Before the 20th century, some scholars assumed that the Scythians descended from the Mongolic people.[8] The Scythian community inhabited western Mongolia in the 5-6th centuries. In 2006, the mummy of a Scythian warrior, which is believed to be about 2,500 years old was a 30-to-40-year-old man with blond hair, was found in the Altai Mountains, Mongolia.[9]

In historical times Eurasian nomads were concentrated on the steppe lands of Central Asia.[10]

By the 8th century BC, the inhabitants of the western part of Mongolia evidently were nomadic Indo-European migrants, either Scythians [11] or Yuezhi. In central and eastern parts of Mongolia were many other tribes that were primarily North East Asian in their ethnologic characteristics.[11]

With the appearance of iron weapons by the 3rd century BC, the inhabitants of Mongolia had begun to form clan alliances and lived a hunter and herder lifestyle. The origins of more modern inhabitants are found among the forest hunters and nomadic tribes of Inner Asia. They inhabited a great arc of land extending generally from the Korean Peninsula in the east, across the northern tier of China to present-day Kazakhstan and to the Pamir Mountains and Lake Balkash in the west. During most of recorded history, this has been an area of constant ferment from which emerged numerous migrations and invasions to the southeast (into China), to the southwest (into Transoxiana—modern Uzbekistan, Iran, and India), and to the west (across Scythia toward Europe).

Ancient period

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The area of modern Mongolia has been inhabited by groups of nomads since ancient times. The ancient population had a nomadic and hunter lifestyle and lied fairly undisturbed. While most of Central Eurasia had a fairly similar nomadic lifestyle where moving in and around national boundaries and mixing with different settlements was common, the situation in the Mongolian steppes was unique because migration was limited by natural barriers such as the Altai Mountains in the west, the Gobi Desert in the south and the freezing wastelands of Siberia in the north, all unsuitable for nomadic-based living. These greatly limited migrations, although they also kept out invaders. The clans in Mongolia only allied with other Mongolian clans, with which they shared the same language, religion, and way of life. This would later be a huge advantage in uniting the people in Mongolia against the threat of the expanding Chinese empires. There were repeated conflicts with the Chinese dynasties of Shang and especially Zhou, which had begun conquering and enslaving the Mongolic people in an expansive drift. During the Warring States Period (475–221 BC) in China, the northern states of Zhao, Yan, and Qin had begun to encroach into and conquer parts of southern Mongolia. By the time the Qin dynasty had united all of China's kingdoms into one empire in the 3rd century BC, the Xiongnu confederacy had formed in the Mongolian plains, transforming all of the independent clans into one single state that reassured their safety and independence from an expanding Qin.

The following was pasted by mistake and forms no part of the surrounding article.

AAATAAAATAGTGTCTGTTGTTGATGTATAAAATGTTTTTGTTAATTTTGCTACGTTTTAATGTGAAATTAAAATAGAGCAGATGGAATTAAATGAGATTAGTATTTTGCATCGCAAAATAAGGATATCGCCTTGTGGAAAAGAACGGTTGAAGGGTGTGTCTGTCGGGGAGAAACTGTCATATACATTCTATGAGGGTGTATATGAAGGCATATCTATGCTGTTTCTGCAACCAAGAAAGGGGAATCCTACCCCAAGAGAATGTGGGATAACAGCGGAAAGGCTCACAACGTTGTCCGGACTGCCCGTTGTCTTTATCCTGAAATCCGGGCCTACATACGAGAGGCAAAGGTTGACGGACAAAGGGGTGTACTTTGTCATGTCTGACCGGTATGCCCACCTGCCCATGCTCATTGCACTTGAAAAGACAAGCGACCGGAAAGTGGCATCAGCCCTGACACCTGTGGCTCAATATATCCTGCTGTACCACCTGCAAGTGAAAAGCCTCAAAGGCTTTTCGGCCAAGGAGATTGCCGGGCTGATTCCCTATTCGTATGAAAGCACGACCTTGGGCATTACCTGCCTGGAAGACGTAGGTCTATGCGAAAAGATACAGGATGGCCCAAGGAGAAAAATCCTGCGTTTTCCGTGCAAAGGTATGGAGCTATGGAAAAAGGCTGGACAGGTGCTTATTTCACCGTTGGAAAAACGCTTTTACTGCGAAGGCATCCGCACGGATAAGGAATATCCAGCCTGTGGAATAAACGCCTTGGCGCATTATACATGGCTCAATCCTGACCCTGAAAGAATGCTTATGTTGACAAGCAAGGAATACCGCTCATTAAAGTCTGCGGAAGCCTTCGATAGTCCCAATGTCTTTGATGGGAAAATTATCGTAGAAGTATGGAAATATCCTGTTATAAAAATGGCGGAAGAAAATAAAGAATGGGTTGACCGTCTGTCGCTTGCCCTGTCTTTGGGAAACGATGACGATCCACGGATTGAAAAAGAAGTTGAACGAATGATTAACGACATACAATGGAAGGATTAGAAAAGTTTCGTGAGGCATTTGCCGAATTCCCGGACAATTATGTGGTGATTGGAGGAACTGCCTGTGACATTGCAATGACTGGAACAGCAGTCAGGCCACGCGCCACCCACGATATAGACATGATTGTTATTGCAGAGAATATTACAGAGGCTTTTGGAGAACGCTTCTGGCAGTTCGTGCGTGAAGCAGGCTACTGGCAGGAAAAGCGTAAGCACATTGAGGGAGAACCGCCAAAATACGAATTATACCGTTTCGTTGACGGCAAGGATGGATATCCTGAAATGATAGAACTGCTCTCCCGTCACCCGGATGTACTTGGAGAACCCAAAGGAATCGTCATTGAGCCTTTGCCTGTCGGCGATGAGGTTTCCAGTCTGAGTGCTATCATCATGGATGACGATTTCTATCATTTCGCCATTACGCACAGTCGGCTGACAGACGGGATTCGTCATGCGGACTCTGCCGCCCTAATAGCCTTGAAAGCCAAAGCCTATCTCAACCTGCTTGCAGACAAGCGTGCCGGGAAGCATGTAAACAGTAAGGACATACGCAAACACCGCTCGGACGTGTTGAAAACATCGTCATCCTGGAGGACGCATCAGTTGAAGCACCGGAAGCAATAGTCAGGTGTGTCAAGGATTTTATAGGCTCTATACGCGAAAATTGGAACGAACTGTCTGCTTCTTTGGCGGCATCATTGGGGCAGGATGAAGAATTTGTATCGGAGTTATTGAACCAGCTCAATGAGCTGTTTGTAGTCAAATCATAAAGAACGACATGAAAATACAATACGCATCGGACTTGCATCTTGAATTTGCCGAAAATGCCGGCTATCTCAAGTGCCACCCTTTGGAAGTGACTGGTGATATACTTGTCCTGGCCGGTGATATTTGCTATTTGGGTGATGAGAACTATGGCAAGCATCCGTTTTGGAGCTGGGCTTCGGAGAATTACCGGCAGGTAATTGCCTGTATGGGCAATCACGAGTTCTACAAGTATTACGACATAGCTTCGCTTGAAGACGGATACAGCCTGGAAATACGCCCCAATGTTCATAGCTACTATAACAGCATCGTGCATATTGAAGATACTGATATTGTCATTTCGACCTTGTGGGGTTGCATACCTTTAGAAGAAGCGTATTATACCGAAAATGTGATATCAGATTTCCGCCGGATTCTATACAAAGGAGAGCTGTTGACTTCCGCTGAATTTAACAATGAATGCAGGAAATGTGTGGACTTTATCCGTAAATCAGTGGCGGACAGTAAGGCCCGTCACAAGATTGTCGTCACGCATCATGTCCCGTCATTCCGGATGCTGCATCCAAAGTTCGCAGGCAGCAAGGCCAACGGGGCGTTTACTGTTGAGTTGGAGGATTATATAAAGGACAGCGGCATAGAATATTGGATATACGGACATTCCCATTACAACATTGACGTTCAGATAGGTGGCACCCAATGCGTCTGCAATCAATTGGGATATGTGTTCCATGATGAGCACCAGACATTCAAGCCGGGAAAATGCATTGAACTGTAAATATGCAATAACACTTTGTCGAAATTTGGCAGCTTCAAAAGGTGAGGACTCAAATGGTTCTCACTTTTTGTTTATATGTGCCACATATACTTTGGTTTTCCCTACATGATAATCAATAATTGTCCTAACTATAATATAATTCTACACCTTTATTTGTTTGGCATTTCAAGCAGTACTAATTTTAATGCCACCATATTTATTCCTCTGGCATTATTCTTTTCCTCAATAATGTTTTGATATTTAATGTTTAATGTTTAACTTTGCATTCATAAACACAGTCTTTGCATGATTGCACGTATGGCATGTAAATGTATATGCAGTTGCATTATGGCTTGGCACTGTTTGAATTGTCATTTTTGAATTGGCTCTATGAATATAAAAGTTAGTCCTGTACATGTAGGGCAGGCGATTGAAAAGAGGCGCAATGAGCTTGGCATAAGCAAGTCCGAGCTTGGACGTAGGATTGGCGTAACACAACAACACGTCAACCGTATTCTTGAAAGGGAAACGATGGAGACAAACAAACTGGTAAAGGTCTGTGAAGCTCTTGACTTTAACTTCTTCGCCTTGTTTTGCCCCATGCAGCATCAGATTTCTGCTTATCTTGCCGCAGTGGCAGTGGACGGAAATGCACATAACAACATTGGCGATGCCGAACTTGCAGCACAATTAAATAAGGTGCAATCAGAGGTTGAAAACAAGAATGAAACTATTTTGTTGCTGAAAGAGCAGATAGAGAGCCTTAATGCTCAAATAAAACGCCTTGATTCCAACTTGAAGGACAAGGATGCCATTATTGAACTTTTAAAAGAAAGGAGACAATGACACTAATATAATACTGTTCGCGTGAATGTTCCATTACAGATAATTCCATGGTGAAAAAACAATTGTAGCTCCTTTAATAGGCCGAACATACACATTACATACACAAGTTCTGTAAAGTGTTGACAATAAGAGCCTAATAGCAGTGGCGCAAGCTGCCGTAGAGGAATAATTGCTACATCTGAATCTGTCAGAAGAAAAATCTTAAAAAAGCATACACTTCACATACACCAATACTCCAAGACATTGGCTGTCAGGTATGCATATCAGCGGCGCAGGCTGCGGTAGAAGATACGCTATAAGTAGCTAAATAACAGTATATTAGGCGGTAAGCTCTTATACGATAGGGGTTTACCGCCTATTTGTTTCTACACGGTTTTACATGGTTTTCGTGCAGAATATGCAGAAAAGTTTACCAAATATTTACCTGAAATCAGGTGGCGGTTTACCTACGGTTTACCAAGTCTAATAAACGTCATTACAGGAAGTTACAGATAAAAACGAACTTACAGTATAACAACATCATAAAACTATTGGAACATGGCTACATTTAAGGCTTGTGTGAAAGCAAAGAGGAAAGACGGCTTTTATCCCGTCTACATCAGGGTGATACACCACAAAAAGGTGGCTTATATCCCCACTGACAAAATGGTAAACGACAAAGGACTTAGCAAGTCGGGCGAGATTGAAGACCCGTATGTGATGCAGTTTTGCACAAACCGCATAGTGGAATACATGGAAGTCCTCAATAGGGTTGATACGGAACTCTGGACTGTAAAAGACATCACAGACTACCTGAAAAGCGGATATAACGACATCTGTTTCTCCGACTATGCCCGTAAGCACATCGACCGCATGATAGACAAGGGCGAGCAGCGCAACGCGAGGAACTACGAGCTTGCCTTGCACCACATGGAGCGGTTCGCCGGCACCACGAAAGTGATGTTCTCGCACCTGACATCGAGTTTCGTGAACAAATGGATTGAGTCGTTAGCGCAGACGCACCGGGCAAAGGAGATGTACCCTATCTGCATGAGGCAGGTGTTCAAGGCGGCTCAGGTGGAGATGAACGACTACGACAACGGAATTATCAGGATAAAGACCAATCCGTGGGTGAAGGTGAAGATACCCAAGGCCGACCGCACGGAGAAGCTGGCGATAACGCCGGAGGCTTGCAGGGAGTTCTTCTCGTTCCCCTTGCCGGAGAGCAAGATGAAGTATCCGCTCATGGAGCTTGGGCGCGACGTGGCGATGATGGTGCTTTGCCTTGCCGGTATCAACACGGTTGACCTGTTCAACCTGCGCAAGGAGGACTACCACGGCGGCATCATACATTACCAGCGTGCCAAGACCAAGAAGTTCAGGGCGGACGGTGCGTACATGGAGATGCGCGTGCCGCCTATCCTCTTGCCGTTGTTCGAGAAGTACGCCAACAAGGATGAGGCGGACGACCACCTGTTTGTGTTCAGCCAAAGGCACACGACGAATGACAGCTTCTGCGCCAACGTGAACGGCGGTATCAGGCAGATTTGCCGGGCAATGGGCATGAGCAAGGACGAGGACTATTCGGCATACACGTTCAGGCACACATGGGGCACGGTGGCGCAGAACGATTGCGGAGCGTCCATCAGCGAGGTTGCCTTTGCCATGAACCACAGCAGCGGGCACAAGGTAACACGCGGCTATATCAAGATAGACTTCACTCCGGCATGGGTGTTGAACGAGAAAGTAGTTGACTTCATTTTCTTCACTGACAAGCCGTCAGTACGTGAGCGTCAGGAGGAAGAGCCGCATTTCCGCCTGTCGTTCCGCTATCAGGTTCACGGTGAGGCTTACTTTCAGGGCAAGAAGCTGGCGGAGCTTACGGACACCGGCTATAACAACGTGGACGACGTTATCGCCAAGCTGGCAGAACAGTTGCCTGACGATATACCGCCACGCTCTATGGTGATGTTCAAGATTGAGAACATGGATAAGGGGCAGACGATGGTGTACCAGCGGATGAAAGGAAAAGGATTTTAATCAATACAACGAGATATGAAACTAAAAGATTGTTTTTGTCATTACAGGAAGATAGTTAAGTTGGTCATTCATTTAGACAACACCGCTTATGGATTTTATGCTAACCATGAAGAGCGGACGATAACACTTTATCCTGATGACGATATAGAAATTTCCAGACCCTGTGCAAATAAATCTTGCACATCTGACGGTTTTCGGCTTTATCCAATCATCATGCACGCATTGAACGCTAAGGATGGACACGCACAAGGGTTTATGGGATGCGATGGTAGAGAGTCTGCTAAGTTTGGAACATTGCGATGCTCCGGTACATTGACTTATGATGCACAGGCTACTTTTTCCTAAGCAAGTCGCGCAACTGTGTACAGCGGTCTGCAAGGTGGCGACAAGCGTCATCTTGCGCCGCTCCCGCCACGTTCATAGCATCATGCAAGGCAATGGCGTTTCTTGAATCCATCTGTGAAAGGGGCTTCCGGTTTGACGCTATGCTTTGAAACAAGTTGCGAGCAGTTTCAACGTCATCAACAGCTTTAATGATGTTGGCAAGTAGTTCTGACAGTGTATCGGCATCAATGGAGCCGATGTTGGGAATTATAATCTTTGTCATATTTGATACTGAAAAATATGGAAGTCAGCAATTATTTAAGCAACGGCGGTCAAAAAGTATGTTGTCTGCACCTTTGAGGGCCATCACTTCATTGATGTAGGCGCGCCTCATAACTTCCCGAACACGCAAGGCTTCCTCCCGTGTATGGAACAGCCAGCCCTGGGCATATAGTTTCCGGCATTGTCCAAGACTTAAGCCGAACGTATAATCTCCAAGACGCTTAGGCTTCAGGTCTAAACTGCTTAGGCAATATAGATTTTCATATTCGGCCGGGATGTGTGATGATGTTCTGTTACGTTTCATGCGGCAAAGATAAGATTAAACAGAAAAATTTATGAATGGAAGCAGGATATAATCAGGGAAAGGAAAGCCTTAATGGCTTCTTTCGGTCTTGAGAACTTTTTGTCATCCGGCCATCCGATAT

Xiongnu state (209 BC–93 AD)

Main article: Xiongnu

Xiongnu Empire